Okay so this is gonna be mais of a speedy short artigo inspired por Mauser's pergunta here on random. link Apparently people here have expectations and I won't fail lmao.

Above all else for a villain to be an effective character in my eyes is their backstory/motivation. Nothing makes a villain mais fascinating to me than multiple layers. I'm talking about characters like (now I know you won't see this coming!) Azula and Regina. Regina is my prime example of a fleshed out villain. Her lover was killed when she was very young and right in front of her. That sparked her to start on the path to evil; she was desperate to bring him back. Another layer is added in season 2 when you see how actively she resisting the darkness and just how much manipulation and (from her mother) child abuse it took to get her over the edge. She's not just evil for the evils.
Azula is somewhat the same; on the surface it seems like nothing is really going wrong in Azula's life and that she pretty much just the antagonist because her dad said so. It's mais than that though. Azula felt unloved por her own mother and so the only person she had to teach her morals was pops. And pops was an all out, full on asshole. Her complexity is sort of buried deep and at first was hard to pick out because she never made mention of it. When it was first mentioned she really glossed over it and made it seem like it was no big deal. At the very end of the show though, it all came out via a complete psychosis.

Which leads to the seguinte point; if you throw on a sprinkle of crazy I'm mais intrigued already. I think that that adds one of the critical multi-dimensions. A villain who isn't mentally sound can do some pretty wild things and create a lot of damage. Bellatrix is my cadela, puta here; she's so delightfully sadistic and unpredictable. What makes her so effective as a villain is that her instability makes her creepy in a way that Azula's doesn't. Azula's makes her a sympathetic villain. Bella's makes her an effective villain. You don't know what's gonna happen with her and it keeps you on your toes.

The above mentioned; sympathy is another way to make a good villain. If you give them the right back story or motivation you can create a sympathetic villain. The kind of villain you almost want to agree with or at the very least, hug. Regina would be my biggest example of this. She has lost and been through so much.The woman really just wanted someone to amor her and when she couldn't get it she tried to fill the void with vengeance and a false sense of happiness.This kind of villain evokes emotion and you almost want them to be redeemed, warm, and well-fed. Any character that can instill emotion is an effective character. Even if you don't like that character you'd have to admit that they're well written.

The seguinte thing that makes a villain a good villain for me is the kind that keeps you guessing. If a villain can keep you on you toes through the whole show, book, or movie than he or she is doing a good job at being bad. Isabella (BBC's Robin Hood) is good for this. She started out as the good guy and turned evil. She's cunning and manipulative and constantly switched sides. You never really knew whose side she was actually on; the antagonist's or the protagonist's. Basically she did whatever benefited her at the time. She was that character you had to watch at all times lest you wind up with a faca in your back.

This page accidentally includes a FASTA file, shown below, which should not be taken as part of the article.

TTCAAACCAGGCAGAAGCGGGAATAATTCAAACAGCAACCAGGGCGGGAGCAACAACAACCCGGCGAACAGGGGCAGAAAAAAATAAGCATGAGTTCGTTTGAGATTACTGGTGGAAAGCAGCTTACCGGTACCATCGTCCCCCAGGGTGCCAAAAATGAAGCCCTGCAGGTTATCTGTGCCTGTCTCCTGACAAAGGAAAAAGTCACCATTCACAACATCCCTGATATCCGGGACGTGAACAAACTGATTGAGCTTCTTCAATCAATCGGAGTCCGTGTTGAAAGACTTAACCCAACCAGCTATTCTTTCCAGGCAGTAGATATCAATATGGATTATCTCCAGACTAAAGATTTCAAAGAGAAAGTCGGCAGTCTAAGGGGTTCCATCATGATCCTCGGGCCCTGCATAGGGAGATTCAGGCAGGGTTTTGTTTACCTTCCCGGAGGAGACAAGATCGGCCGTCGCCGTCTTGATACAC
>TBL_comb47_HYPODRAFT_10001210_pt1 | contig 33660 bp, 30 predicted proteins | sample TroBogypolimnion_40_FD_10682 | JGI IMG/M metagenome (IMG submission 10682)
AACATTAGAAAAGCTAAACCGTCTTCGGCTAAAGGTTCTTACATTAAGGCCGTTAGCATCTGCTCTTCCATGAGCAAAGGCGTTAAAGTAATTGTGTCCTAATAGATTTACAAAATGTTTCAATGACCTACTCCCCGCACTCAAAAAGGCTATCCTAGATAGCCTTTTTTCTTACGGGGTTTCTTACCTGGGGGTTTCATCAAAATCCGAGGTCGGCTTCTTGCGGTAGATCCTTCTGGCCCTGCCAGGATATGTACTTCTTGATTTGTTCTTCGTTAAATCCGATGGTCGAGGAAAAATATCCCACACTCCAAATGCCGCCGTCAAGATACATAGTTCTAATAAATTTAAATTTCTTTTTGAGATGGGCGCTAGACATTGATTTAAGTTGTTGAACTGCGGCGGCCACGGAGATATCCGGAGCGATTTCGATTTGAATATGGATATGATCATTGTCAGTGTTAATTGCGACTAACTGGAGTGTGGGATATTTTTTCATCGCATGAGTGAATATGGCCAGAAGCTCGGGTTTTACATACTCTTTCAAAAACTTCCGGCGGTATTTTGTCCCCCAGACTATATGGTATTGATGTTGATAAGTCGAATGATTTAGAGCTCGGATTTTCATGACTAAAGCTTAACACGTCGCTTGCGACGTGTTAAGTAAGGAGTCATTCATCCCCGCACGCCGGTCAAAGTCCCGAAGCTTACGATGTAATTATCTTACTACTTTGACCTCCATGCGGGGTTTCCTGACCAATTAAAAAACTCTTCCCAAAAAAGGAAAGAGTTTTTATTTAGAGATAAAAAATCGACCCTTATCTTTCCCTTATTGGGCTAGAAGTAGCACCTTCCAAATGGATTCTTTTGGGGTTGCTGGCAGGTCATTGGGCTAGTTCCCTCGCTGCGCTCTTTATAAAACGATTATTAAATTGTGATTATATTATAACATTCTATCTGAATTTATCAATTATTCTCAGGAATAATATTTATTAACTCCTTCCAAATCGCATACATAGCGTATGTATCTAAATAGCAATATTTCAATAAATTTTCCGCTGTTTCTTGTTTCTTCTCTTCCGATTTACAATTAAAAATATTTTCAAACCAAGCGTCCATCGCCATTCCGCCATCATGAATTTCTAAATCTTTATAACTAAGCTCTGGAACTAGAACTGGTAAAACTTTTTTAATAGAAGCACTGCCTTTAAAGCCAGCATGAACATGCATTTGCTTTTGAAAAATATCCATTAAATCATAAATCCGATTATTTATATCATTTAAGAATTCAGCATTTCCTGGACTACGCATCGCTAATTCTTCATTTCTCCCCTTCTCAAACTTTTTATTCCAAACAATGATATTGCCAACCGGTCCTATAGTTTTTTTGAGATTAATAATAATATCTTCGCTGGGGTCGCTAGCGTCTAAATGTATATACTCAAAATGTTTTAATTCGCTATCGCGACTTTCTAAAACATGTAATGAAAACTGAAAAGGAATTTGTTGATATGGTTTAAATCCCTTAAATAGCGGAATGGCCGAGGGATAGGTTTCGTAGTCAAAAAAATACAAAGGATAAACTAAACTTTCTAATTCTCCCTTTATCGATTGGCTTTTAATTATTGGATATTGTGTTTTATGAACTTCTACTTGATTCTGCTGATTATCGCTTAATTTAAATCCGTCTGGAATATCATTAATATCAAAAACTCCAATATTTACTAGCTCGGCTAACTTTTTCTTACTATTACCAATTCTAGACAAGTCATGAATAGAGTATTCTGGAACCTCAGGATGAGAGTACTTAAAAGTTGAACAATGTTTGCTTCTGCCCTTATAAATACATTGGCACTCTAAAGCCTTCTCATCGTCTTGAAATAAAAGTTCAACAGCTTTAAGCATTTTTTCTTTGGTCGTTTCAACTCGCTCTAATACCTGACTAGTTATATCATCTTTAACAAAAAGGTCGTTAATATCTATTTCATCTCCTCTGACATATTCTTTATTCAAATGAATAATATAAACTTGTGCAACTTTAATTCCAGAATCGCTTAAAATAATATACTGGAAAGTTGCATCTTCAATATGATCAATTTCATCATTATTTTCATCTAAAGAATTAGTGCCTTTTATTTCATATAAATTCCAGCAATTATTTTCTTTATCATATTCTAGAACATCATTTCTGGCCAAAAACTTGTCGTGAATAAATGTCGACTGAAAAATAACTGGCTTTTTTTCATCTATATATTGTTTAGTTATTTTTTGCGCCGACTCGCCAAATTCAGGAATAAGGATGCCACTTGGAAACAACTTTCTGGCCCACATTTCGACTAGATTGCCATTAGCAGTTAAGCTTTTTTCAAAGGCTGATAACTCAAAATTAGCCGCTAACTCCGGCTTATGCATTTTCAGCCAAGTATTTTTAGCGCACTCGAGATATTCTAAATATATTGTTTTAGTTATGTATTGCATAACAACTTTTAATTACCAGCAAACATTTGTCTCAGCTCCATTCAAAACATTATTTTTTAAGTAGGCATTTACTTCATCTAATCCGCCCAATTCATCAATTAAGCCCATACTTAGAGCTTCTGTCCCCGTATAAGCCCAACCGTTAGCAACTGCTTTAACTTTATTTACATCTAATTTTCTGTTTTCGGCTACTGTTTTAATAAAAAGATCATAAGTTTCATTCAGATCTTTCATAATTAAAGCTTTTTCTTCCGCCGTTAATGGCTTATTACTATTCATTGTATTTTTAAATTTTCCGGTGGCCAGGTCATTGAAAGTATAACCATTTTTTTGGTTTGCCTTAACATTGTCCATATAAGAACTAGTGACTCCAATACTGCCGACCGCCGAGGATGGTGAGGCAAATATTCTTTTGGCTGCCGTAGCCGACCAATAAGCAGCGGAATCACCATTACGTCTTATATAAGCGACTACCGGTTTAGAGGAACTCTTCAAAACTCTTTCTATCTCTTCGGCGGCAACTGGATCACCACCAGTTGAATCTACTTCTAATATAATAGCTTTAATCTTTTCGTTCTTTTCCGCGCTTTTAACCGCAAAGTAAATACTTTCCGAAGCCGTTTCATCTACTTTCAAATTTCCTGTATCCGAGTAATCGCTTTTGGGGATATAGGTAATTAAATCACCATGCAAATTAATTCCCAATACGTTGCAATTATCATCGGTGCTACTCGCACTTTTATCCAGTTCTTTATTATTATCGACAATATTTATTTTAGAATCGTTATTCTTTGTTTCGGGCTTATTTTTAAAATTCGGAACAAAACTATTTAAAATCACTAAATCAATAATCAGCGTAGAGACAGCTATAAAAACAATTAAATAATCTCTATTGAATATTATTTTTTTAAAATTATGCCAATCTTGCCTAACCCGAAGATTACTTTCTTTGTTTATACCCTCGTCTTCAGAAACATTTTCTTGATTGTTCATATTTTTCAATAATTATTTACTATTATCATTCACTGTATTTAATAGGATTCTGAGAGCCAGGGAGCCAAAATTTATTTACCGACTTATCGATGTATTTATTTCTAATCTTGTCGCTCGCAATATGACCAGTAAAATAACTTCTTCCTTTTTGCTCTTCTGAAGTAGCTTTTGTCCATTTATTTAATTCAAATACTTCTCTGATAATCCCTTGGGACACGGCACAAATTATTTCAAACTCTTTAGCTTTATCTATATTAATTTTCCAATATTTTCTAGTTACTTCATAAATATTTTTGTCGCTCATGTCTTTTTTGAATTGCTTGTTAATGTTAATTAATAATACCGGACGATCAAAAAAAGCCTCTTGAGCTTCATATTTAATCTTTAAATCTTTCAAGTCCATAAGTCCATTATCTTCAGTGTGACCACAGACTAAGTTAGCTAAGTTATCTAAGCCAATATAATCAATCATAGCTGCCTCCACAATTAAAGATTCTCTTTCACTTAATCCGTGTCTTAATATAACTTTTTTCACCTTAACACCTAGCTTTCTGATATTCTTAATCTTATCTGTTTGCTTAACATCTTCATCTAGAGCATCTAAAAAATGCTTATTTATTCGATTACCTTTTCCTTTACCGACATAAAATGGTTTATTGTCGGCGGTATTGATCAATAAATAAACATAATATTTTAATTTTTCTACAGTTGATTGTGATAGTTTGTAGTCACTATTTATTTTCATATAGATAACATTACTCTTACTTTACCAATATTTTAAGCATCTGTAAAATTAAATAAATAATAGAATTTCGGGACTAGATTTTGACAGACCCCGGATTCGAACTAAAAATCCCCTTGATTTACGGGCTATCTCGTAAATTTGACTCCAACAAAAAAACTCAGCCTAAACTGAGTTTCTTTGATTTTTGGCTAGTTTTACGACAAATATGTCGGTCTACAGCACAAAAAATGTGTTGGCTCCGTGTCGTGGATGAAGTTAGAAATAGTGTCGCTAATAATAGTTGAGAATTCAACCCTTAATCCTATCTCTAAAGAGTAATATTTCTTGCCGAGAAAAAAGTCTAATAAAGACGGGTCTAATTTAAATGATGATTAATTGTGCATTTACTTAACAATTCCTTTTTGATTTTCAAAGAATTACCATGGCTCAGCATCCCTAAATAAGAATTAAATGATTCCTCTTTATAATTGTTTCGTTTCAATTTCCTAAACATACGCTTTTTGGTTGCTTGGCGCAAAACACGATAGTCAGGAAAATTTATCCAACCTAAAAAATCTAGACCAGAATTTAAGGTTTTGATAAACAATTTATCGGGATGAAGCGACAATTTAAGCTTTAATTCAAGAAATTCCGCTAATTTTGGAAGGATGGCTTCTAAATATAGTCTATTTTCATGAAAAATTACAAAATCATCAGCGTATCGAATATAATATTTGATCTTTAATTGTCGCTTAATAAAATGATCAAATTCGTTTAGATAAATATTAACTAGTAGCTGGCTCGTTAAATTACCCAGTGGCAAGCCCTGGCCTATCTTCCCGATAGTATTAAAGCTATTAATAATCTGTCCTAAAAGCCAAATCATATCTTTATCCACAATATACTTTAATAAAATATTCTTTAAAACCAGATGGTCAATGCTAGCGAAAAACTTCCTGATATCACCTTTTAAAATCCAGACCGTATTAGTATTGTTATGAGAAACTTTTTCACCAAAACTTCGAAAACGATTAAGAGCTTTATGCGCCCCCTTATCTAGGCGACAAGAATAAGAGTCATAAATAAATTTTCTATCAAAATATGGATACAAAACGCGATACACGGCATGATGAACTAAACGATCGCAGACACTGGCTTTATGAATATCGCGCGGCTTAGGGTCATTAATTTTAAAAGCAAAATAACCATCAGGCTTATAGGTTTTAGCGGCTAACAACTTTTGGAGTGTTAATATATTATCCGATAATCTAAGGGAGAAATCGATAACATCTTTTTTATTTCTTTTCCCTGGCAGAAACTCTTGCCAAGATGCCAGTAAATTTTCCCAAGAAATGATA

Which leads to the seguinte component. Trickiness. A good villain is a smart villain. They don't kick the door in and yell, "LEEEEROY JENKINS!" They plan things and execute the plans well. They are smart and have the hero at a loss as to how to unravel their plan because the plan was so elaborate. Azula was extremely effective in this way; when she didn't have raw power on her side, she had cunning. She has a back up plan for going to the bathroom. I'm talking things like; in one episode she had no bending (her ability to wield fire). What she did instead was take a bunch of Dai Lee (yeah this is spelled wrong but fuck it, this is an artigo about villainy and my poor spelling is villainous). agents. These guys were earthbenders she had them lined up to protect her. What the heroes and the viewers don't find out until the very end is that she wasn't even trying at all; she was the decoy that wasted their time so they couldn't fight her father and in doing that--take down the fogo Nation. Add another layer of cunning on topo, início of that because she had a wildly intelligent plan to have acquired the agents in the first place. With brains alone, Azula took down a city that hadn't been breached in nearly a hundred years. Literally it took patience and a clever disguise...and playing someone who was trying to play her. Like they were trying to stab each other in the back and she out stabbed him. So yeah, the mais clever the villain the better.

Even if they aren't smart there's still a save. If they have wit and humor they can still be a good villain. Like Kronk from Emperor's New Groove. His head is a bit dull but he's a blast to watch. He's got a lot of hilarious lines and his screw ups a great to watch. This is the comic relief villain which can still be super effective if done right.

In other words there are many ways for a villain to be a good villain. They can have all or even just one of the above and I think that they'd be effective. I tend to favor the ones with all of the above the most. But lets be honest, I think for myself personally, all they have to do to be a good villain is be the villain at all lmao. I mean Icy from Winx is just an asshole. But I still amor her.